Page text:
It’s now official; the global equity route is at-hand! In the U.S., the Dow (DJIA) tumbled 831 points, the Nasdaq (NDX) fell 316 points and the S&P 500 (SPX) fell 95 points on Thursday. The route on Wall Street only resulted in even greater losses in Asian markets overnight, with the biggest percentage loser coming from the Shanghai Stock Exchange, which fell some 5.5% overnight. European markets are extending their losses from Wednesday and in pursuit, U.S. equity futures are sharply lower once again.
Yesterday’s market action may produce a greater pullback than most had previously considered given the stretch of bullish market activity since April and in light of more recent acceptance of the Fed’s mandate on inflation. It’s been known for some time now that the Federal Open Market Committee desired to “normalize” rates. As such, they’ve outlined a path toward normalization that would include 4 rate hikes in 2018 and 3 rate hikes in 2019. Up until now, that 4th rate hike has looked like a forced, but accepted measure. In other words, the market would accept it assuming economic growth and corporate earnings stayed on course. Outside of the Fed’s control, however, there are rising fears concerning the economic outlook. We raised this subject matter in Wednesday’s daily market dispatch titled Cramer Warns of an Economic Slowdown.
Certain sectors of the economy have showed signs of slowing over the last month or so, even as they are growing YOY. It remains to be seen whether or not this slowdown is the typical intra-year slowdown that coincides with the period leading up to the holiday spending splurge by consumers, or something more meaningful and correlated to rising rates. At Finom Group, we’re not of the opinion that the slowdown in Housing or Autos is something that will pervade throughout the economy. Housing prices are rising along with interest rates, making affordability tougher on entry-level homebuyers. And with that, there is a lacking of inventory that has persisted for several years, also prolonging the “sellers market” environment. Autos are still averaging a 17mm monthly unit sales rate and for the 4th straight year, the longest stretch in history. But as interest rates rise, so does the monthly payment for consumers. Simply put, there are sectors of the economy that have slowed, but not died and not dipped into a recession. Higher rates are performing normalization on certain aspects of economic activity. Of course, when we throw tariff related costs for materials into the equation, the wholesalers have a more profound issue to contend with regarding profits. And that is where the Fed may find its “room for cover”.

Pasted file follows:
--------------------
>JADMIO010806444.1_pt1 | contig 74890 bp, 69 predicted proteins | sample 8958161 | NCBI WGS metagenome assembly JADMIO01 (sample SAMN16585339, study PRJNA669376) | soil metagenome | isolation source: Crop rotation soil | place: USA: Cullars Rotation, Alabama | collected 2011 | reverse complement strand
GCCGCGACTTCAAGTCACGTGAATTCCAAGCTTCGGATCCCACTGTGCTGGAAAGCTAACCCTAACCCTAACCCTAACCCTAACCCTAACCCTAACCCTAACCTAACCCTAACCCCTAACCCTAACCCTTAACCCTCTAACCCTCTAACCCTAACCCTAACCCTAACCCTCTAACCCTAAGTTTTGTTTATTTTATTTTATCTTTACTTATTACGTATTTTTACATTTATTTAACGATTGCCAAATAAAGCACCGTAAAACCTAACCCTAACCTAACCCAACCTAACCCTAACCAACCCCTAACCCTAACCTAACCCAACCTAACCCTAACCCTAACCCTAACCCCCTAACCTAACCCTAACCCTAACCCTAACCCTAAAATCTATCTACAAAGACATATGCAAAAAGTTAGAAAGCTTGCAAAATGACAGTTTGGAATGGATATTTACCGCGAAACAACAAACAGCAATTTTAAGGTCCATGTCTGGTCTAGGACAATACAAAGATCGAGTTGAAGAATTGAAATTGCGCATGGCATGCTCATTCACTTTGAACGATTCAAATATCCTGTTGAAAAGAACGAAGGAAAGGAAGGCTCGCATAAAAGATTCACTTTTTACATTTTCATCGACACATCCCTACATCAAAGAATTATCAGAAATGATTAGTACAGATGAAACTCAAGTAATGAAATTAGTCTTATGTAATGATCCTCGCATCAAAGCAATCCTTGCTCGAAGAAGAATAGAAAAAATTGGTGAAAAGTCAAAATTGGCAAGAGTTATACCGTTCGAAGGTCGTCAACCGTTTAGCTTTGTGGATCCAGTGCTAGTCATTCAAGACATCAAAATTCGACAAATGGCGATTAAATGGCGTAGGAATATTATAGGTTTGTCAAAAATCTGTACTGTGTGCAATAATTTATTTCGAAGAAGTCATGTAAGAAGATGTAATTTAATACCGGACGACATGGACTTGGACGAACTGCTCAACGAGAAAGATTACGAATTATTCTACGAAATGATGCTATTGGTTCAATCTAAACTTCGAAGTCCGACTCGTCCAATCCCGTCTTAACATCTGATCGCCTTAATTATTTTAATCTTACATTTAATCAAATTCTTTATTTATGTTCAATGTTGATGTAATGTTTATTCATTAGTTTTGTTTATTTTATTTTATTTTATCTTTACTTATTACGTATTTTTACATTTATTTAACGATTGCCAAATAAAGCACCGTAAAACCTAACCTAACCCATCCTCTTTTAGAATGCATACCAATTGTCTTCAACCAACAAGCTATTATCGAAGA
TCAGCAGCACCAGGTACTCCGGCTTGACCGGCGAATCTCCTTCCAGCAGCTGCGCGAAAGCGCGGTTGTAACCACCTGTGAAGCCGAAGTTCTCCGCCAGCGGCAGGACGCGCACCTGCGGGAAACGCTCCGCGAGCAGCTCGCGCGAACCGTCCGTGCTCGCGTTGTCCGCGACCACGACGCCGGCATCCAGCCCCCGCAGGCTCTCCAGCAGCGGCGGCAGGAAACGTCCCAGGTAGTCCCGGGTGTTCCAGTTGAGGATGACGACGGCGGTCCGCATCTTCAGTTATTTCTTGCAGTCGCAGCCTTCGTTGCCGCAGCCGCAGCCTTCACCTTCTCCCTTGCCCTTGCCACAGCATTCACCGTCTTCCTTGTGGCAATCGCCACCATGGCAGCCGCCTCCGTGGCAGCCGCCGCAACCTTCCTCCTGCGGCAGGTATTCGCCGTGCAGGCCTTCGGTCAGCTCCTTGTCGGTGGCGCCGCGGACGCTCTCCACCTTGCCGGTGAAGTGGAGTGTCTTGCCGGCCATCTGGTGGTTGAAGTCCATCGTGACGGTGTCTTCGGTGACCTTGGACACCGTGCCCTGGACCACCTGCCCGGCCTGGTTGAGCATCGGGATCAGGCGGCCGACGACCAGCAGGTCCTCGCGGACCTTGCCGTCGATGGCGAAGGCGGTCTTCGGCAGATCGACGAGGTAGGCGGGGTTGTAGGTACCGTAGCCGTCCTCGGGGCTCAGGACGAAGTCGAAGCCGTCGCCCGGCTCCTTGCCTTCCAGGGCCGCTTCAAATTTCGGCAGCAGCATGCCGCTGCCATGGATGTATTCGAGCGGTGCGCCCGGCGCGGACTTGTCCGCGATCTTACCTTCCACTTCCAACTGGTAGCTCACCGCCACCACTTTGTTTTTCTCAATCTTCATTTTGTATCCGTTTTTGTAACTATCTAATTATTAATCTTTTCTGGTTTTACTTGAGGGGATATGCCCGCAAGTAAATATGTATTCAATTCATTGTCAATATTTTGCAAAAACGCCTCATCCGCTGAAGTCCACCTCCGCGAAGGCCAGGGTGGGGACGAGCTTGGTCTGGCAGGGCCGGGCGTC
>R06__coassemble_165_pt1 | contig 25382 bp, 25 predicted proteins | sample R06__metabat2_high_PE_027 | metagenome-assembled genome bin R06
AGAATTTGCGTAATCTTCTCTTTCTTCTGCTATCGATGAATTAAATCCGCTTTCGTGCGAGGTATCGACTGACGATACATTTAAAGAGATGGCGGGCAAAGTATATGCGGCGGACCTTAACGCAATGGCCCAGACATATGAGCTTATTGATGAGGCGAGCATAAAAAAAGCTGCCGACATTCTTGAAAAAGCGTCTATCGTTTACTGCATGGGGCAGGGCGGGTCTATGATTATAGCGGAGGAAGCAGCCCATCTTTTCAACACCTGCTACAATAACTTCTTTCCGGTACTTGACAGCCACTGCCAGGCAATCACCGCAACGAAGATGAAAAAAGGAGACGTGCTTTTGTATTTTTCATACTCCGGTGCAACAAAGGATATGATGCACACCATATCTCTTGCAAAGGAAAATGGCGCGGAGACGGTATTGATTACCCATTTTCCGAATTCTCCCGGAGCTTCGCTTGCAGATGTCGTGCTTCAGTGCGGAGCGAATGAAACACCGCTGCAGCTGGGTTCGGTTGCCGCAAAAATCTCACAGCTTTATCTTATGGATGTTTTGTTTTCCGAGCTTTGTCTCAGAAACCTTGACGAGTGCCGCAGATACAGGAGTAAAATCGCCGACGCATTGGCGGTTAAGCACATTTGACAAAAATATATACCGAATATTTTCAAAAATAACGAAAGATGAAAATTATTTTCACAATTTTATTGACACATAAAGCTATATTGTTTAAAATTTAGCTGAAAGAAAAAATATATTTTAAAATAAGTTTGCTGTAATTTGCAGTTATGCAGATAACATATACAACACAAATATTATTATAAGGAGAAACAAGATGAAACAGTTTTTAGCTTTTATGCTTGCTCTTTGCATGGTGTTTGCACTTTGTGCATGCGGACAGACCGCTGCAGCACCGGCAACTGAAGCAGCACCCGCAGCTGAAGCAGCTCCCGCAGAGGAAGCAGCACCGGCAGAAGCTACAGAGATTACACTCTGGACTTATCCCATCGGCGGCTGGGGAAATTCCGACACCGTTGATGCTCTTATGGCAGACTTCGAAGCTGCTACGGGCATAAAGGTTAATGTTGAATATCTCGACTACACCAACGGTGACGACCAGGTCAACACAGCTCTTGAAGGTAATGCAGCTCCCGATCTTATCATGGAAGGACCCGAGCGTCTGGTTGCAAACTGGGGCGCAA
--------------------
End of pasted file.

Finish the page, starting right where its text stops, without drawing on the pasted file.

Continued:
The problem for the Fed in its efforts to normalize rates is somewhat related to cognitive dissonance and somewhat related to holding rates too low for too long a period. So now what? Well the Fed can’t and won’t be able to ignore the equity market activity, despite what it or others might say. The Fed has three options:
- Continue their pursuit of higher interest rates
- Return to a more accommodative policy of cheap credit
- Try to steer a course between no. 1 and no. 2.
Bullet point No. 3 is what they have been doing until more recently. No. 1 will be followed until the market screams to the degree it can’t ignore. The market, again despite popular rhetoric, is a measure of the economy; they go hand-in-hand over time. As such the Fed is not really reacting to the market but the economy. This is logical and a more valid reason for the Fed to act. And with that said, we would suggest investors continue to monitor not just the equity market through the coming weeks and up until December, but also the FedWatch Tool, which prices the probability of a future rate hike.